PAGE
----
INDIANAPOLIS — State lawmakers are debating a bill that would eliminate the requirement for Hoosiers to have a license to carry a handgun in the state. The bill, House Bill 1369, is authored by State Rep. Ben Smaltz, R-52.
The House Public Policy Committee heard testimony Wednesday on the bill. Supporters say requiring gun permits undermines Second Amendment protections and argue violent criminals don't obey the law.
READ: HB 1369
Several police officials spoke against the bill, saying it would make it more difficult to identify who shouldn’t possess handguns.
The bill explains a person who has been convicted of domestic battery may not possess or carry a handgun unless that right is legally restored. If someone convicted of domestic battery does possess or carry a handgun, they'll be charged with a Class A misdemeanor.
Other people would be charged with a Level 5 felony if caught with a handgun. Those include:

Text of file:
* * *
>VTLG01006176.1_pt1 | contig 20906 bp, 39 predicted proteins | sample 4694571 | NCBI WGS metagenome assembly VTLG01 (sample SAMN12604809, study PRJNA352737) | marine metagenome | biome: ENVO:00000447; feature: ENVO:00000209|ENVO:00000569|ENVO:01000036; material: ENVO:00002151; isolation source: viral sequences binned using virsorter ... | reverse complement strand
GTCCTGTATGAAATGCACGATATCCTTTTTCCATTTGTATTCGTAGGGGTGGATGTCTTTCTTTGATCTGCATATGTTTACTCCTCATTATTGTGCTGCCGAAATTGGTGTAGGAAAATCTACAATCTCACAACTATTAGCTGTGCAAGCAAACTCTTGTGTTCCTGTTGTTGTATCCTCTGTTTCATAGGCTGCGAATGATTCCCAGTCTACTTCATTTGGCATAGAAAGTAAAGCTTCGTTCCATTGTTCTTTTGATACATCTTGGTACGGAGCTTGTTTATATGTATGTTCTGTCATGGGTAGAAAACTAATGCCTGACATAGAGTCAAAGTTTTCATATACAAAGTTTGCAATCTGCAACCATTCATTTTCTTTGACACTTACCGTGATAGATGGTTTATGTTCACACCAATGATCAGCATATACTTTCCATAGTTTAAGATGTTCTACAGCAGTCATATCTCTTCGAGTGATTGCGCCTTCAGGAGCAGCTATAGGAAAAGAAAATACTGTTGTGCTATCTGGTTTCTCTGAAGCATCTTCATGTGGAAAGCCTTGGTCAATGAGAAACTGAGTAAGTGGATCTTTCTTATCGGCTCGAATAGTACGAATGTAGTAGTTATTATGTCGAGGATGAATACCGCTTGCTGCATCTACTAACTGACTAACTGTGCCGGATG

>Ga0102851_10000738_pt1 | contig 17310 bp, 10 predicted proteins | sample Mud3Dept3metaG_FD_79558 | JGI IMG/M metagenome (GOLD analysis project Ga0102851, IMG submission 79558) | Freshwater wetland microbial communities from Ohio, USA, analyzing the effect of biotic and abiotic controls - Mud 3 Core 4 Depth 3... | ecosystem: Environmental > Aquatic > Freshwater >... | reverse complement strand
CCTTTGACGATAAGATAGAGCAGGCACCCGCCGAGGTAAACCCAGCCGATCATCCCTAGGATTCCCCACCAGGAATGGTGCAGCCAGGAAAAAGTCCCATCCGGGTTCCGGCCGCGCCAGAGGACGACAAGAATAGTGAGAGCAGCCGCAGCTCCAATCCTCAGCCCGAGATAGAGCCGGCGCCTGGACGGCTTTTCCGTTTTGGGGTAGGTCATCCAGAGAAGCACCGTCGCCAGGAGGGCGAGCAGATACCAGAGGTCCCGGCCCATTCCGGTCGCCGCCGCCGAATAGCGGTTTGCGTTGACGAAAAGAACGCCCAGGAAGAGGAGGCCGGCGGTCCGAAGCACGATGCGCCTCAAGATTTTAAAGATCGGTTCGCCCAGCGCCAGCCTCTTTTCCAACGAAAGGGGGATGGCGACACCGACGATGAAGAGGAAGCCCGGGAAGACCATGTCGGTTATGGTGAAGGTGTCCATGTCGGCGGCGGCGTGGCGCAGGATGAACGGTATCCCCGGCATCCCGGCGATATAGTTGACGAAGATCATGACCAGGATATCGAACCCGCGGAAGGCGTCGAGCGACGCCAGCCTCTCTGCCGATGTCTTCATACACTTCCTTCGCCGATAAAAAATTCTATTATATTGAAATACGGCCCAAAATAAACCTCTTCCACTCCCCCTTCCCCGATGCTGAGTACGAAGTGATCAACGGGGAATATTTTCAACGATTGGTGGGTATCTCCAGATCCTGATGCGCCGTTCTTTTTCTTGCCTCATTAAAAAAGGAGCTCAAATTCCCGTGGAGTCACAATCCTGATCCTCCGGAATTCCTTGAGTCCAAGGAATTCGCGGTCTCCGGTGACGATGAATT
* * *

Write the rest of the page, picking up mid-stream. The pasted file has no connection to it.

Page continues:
- People younger than 23 who were convicted as juveniles of certain violent crimes
- People who carry a handgun on or near school property or on a school bus
If the bill passes, Hoosiers who wish to carry a handgun in another state could legally do so by applying for an Indiana reciprocity license. Furthermore, legislators would be faced with coming up with $3.5 million a year for local police agencies — the amount police departments currently collect from permit fees for equipment and training.
The Associated Press contributed to this report. Rep. Smaltz is related to an employee of WTHR. The employee did not contribute to this report.